By Vivianna Shields
The sun is cooking the asphalt to a torrid 135 degrees. Fleas are thriving as they jump from host to host. Rattlesnakes are beginning to slither at our feet.
These are all dangers that dog owners should be aware of this summer.
Your dog does not have to suffer this summer, they could thrive!
Walking a dog in the summer months may seem harmless, but there are dangers.
When dogs go on walks, the pavement may not seem hot initially, but in time it can heat up causing injury to paws.
According to data collected by The Journal of the American Medical Association, temperatures as low as 77 degrees can heat asphalt to a scorching 125 degrees. Once the asphalt reaches this temperature, skin destruction on the dog’s paws can begin to happen in less than one minute.
“While a dog’s paws are nowhere near as sensitive as a human bare foot, they could be injured by extremely hot pavement,” said Holin Lederer, Practice Manager at the Santa Clarita Animal Hospital. “You know your dog, if he/she is “dancing” from paw to paw, or is seeking water to walk in (not just for a drink) then it is definitely too hot for your pet.”
If you pay close attention to your dog’s movements, you will be able to determine if the paws are being burnt or not.
Though the pavement may not burn your dog’s paws, it also has the ability to increase your dog’s body temperature. This could lead to overheating.
“To avoid the heat, I spend quality time with my dogs inside, teaching them tricks and what not,” said College of the Canyons student Bellet Sarhad. “Building a bond with your dog is just as important as getting exercise with your dog.”
It is best to reserve dog walks for the early morning or later afternoon to avoid the heat’s peak which is around 3p.m..
Summer walks during the day can be achieved if you ensure that your pet has a cool place to rest and fresh water is always accessible. Be careful to not over-exercise them.
If you think it is hot, it is even hotter for your pet.
“I take my dogs to the park in the evening when it’s cooler, said Sarhad. “Always making sure that there is water in their bowls.”
Hydration is one of the most important things to remember this summer for you and your pet.
“If you have an outdoor dog, or leave your dog outside unattended during the day, make sure they have a plentiful supply of cool water and a shady place to relax,” said Lederer.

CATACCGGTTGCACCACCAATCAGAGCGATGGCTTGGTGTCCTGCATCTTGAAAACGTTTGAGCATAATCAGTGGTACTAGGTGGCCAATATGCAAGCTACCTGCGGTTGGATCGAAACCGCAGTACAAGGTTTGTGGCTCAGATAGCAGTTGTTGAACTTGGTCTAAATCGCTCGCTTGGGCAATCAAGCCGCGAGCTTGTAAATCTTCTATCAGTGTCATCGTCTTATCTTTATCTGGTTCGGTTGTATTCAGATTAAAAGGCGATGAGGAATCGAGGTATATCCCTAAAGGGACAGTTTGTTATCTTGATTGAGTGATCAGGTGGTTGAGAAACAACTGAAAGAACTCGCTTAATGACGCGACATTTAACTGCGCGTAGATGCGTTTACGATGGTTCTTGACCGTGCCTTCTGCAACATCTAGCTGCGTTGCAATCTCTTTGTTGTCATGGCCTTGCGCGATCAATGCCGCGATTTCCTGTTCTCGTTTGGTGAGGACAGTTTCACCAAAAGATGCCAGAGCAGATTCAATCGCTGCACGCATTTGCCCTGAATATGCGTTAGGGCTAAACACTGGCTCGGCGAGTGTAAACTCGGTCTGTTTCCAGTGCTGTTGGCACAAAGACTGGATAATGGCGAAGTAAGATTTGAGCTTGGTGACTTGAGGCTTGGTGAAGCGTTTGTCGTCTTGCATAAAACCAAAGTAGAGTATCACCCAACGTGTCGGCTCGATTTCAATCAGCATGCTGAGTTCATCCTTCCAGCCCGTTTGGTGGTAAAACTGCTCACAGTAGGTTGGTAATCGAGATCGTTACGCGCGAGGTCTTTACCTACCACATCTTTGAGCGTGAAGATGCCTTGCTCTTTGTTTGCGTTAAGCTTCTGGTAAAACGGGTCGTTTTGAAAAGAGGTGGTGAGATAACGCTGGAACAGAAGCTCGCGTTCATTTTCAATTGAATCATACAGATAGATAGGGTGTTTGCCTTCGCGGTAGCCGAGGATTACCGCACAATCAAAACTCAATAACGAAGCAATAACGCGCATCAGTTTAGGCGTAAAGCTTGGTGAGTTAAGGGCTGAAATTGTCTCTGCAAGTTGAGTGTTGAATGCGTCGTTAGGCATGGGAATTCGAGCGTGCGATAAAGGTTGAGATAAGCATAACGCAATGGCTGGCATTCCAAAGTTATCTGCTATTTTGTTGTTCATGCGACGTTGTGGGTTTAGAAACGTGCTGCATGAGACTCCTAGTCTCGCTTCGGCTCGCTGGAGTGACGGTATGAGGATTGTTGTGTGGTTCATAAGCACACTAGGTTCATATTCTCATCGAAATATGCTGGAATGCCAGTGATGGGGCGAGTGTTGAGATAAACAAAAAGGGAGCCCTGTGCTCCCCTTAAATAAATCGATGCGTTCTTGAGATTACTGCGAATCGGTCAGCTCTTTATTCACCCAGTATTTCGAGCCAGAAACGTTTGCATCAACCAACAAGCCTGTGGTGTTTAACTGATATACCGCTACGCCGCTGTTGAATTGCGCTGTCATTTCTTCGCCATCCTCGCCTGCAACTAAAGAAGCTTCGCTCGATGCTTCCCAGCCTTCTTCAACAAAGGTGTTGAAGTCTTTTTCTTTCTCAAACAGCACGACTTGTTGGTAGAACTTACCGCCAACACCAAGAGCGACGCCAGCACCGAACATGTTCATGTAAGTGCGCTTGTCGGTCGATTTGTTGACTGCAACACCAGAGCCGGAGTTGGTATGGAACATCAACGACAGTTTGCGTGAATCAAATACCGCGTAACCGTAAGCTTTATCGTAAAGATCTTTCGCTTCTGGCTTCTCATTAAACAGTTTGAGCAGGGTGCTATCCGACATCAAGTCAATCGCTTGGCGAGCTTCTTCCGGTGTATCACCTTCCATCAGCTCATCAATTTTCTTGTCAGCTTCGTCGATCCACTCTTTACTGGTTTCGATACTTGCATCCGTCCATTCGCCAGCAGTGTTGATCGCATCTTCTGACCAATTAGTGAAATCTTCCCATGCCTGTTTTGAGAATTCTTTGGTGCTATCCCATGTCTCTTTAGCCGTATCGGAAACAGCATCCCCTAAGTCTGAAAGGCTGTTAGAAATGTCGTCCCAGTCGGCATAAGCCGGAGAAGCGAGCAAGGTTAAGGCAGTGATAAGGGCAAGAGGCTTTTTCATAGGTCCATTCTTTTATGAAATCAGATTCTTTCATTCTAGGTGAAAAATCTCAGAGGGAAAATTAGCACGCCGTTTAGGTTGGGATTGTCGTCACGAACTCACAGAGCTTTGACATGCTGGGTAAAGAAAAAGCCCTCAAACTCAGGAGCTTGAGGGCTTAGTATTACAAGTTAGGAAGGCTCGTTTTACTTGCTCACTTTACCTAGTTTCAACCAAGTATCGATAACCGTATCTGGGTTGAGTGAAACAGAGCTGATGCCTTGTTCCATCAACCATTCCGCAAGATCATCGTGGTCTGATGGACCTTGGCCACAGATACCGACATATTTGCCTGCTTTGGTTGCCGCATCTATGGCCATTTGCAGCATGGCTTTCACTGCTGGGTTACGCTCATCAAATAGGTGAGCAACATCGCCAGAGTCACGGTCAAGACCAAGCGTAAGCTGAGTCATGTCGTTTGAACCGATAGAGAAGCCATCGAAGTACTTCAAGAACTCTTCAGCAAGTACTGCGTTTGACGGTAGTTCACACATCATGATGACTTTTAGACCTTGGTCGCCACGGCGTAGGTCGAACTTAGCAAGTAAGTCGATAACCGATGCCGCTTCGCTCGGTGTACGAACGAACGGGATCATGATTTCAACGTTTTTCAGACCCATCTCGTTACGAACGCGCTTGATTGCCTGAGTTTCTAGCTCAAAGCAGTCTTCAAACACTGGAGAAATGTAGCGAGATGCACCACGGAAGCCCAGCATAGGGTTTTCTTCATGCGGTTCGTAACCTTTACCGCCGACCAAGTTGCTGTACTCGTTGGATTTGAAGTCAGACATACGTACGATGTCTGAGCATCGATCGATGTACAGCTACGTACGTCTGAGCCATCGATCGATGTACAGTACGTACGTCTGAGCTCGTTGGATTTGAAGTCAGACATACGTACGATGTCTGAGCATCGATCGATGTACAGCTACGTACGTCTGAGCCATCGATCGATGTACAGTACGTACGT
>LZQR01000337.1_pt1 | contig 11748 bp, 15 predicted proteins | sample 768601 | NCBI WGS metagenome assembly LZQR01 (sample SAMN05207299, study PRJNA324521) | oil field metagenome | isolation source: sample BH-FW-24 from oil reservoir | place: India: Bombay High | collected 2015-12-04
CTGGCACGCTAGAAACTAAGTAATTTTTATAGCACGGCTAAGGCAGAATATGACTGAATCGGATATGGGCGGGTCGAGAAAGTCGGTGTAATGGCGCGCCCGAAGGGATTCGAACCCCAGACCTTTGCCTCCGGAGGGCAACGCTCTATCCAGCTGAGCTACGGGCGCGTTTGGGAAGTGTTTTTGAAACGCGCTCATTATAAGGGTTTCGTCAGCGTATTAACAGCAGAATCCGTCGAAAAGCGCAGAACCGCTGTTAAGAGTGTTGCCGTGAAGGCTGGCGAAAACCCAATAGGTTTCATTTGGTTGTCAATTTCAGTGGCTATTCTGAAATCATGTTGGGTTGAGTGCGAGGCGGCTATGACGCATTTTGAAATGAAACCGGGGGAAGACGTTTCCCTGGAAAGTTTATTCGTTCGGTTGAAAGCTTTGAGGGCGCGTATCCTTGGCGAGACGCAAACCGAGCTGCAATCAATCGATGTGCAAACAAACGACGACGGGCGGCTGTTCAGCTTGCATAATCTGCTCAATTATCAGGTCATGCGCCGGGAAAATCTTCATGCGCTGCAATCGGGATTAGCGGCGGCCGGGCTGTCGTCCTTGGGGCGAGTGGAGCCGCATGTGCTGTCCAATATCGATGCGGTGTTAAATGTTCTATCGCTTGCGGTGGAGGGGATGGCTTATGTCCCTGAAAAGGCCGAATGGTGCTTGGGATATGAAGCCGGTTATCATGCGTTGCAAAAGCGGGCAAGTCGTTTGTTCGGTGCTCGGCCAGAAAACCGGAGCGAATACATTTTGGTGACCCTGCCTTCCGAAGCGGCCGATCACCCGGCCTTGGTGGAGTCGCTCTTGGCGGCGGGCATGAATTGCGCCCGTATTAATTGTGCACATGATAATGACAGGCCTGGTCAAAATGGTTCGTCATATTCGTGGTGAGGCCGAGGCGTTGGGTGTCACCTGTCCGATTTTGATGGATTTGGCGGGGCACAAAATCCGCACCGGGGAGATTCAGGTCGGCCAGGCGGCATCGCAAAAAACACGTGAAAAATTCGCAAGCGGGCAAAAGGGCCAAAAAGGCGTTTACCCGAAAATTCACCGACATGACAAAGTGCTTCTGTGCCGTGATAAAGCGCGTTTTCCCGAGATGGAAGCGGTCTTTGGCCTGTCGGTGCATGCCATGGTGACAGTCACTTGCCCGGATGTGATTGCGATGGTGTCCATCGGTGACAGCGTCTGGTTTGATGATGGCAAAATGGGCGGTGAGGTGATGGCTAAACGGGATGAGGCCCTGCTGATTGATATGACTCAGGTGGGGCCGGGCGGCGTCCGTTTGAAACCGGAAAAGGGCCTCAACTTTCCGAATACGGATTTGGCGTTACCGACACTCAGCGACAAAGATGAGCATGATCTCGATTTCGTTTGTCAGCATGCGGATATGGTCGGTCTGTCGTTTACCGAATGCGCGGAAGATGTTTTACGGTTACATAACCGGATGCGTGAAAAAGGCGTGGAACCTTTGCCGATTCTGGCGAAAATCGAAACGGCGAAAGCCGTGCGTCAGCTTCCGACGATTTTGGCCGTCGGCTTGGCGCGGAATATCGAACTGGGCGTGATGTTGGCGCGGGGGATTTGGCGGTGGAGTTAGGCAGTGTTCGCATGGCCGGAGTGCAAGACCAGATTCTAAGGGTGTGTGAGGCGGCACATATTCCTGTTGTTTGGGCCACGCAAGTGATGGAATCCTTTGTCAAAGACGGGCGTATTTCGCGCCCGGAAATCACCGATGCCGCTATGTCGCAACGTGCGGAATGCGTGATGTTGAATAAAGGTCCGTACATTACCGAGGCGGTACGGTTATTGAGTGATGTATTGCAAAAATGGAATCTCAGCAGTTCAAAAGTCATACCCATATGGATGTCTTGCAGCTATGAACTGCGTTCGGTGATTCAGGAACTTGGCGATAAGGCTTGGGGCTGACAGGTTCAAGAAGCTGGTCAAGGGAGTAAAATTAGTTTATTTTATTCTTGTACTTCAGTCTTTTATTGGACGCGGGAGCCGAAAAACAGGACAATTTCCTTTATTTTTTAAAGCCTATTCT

Monitor your dog’s water intake by making sure they have at at least one ounce of water for each pound of bodyweight daily.
If you suspect that your dog may be dehydrated, take them to a veterinarian immediately. You may be able to detect dehydration at home by lifting the skin on the back of their neck and if you let go and it does not return immediately, that may be a sign of dehydration. Results may be inconclusive, so it is best to go to your veterinarian.
Other signs include dry gums and excessive drooling.
Switching to wet dog food during the summer is a good way to increase your dog’s fluid intake if you are worried that they are not getting enough.
“Make sure that they always have water available, said College of the Canyons student Alverti Bardakjian. “Try to keep them inside with the air conditioning.”
Following these steps can help prevent other issues such as a heat stroke and overheating.
Do not leave your dog in the car for any amount of time for it is likely that they will suffer from a heat stroke. It is illegal to leave a dog unattended in a car in California under California Penal Code Section 597.7 PC..
If you come across a dog left in a car, call Animal Control and monitor the dog until they arrive to the scene.
It is imperative to be observant. When you are outdoors, it is crucial to be aware of your dog’s surroundings.
“Be sure to clear areas in front of [your dog] and walk in front and keep the leash tight and short to attain security,” said Central Park regular Carolina Romero. “Always keep away from the bushes.”
By remaining circumspect of your surroundings, you can ensure safety not only for you, but your dog.
Rattlesnakes inhabit most of the dry hills in Santa Clarita. In Central Park, they slither in the hills surrounding the park.
Dogs are 20 times more likely to be bitten by venomous snakes compared to people and are about 25 times more likely to die if bitten, according to the Animal Medical Center of Southern California.
Many facilities offer rattlesnake vaccines that will produce antibodies that will work against the venom of a rattlesnake; however, dogs will still need treatment for the bite.
“Installing chicken wire over my backyard fence has kept snakes out of my backyard,” said Bardakjian. “We have not have had an issue with one snake so I guess it worked.”
Other risks such as fleas and ticks live in bushes as they try to find their next host.
They can also be avoided with the proper preventative medication. The Santa Clarita Animal Hospital has a wide variety of flea and tick preventatives.
“These medications are taken year round and prevent infestations,” said Lederer. “Some preventatives have the added benefit of repelling mosquitoes and flies, as well as preventing internal parasite infestations.”
Try to avoid adventuring through dense shrubs with your animal for they will be more susceptible to being bit by a flea or tick.
Before the summer begins, it is important to get an annual check up for your dog to detect any health concerns that may be plaguing your dog.